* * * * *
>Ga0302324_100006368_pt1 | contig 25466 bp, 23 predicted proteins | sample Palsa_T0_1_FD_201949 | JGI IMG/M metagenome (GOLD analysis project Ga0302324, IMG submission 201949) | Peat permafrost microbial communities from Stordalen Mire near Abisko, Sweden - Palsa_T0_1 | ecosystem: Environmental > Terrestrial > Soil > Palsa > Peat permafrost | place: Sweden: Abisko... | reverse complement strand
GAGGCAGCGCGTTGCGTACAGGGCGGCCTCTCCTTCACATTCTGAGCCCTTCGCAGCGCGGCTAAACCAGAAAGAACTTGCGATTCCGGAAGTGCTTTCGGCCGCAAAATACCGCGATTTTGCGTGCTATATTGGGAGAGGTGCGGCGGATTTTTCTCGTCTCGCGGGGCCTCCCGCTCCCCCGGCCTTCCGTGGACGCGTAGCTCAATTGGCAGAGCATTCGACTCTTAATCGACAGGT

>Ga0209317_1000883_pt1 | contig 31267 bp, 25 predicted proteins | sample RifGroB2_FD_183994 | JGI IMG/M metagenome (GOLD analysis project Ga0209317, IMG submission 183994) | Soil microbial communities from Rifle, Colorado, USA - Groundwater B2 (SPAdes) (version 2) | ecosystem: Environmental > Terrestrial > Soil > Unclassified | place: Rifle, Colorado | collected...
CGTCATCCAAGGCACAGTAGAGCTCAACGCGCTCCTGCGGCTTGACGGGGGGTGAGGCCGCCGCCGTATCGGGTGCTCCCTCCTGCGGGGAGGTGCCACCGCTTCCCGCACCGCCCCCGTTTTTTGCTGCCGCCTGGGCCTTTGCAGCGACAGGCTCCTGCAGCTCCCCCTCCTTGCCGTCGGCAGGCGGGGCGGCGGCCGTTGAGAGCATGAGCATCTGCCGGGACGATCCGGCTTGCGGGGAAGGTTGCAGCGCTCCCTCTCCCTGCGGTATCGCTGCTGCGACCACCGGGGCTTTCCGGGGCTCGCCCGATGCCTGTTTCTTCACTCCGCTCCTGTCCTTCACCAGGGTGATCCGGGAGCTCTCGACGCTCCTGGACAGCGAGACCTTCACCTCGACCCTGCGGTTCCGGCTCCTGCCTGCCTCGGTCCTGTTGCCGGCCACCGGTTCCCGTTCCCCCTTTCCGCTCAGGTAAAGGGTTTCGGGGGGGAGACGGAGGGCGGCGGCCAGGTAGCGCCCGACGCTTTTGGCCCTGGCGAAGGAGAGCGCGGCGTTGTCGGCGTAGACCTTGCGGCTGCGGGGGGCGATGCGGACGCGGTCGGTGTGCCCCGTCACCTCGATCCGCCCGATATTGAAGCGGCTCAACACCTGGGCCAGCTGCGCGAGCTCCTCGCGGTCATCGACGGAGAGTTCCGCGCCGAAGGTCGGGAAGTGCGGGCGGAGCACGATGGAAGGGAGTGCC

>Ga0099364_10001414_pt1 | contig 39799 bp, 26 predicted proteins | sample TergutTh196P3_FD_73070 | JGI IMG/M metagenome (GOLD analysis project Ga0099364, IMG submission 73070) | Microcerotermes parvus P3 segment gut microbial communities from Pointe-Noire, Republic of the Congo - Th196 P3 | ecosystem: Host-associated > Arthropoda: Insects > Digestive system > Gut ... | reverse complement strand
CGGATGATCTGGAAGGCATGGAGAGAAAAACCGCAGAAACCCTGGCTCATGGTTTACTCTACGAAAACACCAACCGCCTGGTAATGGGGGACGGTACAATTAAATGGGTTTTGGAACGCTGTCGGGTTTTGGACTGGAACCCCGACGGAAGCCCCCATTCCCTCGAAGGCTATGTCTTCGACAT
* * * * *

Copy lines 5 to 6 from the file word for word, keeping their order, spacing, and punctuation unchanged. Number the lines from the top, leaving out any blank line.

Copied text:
>Ga0099364_10001414_pt1 | contig 39799 bp, 26 predicted proteins | sample TergutTh196P3_FD_73070 | JGI IMG/M metagenome (GOLD analysis project Ga0099364, IMG submission 73070) | Microcerotermes parvus P3 segment gut microbial communities from Pointe-Noire, Republic of the Congo - Th196 P3 | ecosystem: Host-associated > Arthropoda: Insects > Digestive system > Gut ... | reverse complement strand
CGGATGATCTGGAAGGCATGGAGAGAAAAACCGCAGAAACCCTGGCTCATGGTTTACTCTACGAAAACACCAACCGCCTGGTAATGGGGGACGGTACAATTAAATGGGTTTTGGAACGCTGTCGGGTTTTGGACTGGAACCCCGACGGAAGCCCCCATTCCCTCGAAGGCTATGTCTTCGACAT